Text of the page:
A. Plaintiffs' Motion to Compel [DE-117]

         Plaintiffs seek an order compelling Defendants Britt, Burney, Hall, Holland, K. Jones, Marks, Murphy, Outlaw, Sanchez, Ward, and Jackson to fully respond to Plaintiffs' First Set of Interrogatories and Requests for Production. [DE-117]. Plaintiffs contend that Defendants Britt, Burney, Hall, Holland, Kenneth Jones, Marks, Murphy, Outlaw, Sanchez, and Ward provided incomplete or unresponsive answers by asserting general objections without citing the grounds, asserting improper grounds, failing to provide a privilege log, asserting a reservation of the right to supplement but providing no subsequent supplementation, providing inadequate answers to interrogatories, and providing no responsive documents. [DE-118] ¶ 4. Plaintiffs' counsel, by letter of June 29, 2017, informed Defendants' counsel of the perceived deficiencies and suggested a phone conference to discuss the issues. [DE-117-3]. Defendants' counsel did not respond, [2] and Plaintiffs filed the instant motion on August 24, 2017.[3] [DE-118] ¶ 7.

         In response to Plaintiffs' motion, Defendants indicated they had supplemented their responses and asked the court to deny Plaintiffs' motion as moot. [DE-125]. In a reply, filed without leave of court, [4] Plaintiffs indicated that Defendants' supplementations provided no additional substantive information in response to the interrogatories and no documents were produced. [DE-126]. Defendants filed a sur-reply, as directed by the court, indicating that the North Carolina Department of Public Safety ("DPS") produced 10, 312 pages of documents and 270 cellular telephones in response to a Rule 30(b)(6) request, and that this production, along with Defendants' supplementation, are completely responsive to the discovery requests. [DE-132]. The supplemental responses were not provided to the court for consideration. To the extent Defendants attempt to rely on the DPS production to satisfy any part of their obligation to respond to Plaintiffs' interrogatories, they have failed to meet the requirements under the Federal Rules.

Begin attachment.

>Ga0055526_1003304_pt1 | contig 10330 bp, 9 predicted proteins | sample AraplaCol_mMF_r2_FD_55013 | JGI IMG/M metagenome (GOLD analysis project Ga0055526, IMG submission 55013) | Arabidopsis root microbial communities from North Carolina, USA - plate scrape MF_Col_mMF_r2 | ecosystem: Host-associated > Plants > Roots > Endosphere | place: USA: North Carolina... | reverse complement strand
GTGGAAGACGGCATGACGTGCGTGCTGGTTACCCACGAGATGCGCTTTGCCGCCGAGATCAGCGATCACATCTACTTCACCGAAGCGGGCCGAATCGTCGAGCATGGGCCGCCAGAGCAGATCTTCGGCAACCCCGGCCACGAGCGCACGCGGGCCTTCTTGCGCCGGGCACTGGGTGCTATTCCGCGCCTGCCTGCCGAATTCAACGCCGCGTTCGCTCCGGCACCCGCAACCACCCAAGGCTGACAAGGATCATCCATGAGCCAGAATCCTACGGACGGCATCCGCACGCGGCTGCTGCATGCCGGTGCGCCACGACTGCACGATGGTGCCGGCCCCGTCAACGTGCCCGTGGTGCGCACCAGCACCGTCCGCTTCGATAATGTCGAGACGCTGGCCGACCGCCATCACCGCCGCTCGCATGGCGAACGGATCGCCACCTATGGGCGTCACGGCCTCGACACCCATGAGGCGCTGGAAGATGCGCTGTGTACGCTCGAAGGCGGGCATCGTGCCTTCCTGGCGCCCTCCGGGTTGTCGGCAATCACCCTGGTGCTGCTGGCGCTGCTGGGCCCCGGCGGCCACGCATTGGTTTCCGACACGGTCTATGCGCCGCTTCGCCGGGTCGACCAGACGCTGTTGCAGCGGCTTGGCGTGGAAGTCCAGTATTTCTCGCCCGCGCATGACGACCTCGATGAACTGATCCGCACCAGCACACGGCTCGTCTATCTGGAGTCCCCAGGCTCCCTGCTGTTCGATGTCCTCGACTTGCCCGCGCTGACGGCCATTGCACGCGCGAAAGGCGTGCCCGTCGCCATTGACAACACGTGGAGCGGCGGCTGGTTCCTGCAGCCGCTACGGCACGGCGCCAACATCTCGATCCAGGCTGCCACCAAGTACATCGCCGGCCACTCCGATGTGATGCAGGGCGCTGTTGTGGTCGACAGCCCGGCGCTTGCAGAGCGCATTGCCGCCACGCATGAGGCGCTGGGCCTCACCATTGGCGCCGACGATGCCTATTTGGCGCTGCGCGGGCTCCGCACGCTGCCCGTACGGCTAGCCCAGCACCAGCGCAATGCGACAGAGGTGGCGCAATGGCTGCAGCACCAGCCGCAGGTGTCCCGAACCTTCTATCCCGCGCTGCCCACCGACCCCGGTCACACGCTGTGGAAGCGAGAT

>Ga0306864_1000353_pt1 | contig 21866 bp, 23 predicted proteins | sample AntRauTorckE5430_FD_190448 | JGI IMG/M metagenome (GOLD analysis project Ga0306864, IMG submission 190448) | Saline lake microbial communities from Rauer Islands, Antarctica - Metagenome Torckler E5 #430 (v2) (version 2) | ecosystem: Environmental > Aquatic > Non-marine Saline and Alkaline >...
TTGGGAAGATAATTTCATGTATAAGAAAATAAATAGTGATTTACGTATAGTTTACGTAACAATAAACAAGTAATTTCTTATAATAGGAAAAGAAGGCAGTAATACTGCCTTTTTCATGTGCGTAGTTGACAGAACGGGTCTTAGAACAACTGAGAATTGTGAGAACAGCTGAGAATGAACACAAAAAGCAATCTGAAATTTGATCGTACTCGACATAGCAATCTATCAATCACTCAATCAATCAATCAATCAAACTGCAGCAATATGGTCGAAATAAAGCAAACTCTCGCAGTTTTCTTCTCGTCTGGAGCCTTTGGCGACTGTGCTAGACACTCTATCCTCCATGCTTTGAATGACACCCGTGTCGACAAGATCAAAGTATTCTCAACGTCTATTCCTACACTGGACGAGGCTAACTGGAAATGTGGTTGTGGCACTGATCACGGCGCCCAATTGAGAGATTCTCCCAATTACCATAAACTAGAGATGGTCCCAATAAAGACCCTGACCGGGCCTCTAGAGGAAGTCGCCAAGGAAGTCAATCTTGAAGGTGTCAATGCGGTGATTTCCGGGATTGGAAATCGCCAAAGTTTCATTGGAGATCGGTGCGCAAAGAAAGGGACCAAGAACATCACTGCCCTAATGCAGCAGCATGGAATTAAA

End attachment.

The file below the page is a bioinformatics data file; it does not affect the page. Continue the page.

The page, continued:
If the answer to an interrogatory may be determined by examining, auditing, compiling, abstracting, or summarizing a party's business records (including electronically stored information), and if the burden of deriving or ascertaining the answer will be substantially the same for either party, the responding party may answer by:
(1) specifying the records that must be reviewed, in sufficient detail to enable the interrogating party to locate and identify them as readily as the responding party could; and
(2) giving the interrogating party a reasonable opportunity to examine and audit the records and to make copies, compilations, abstracts, or summaries.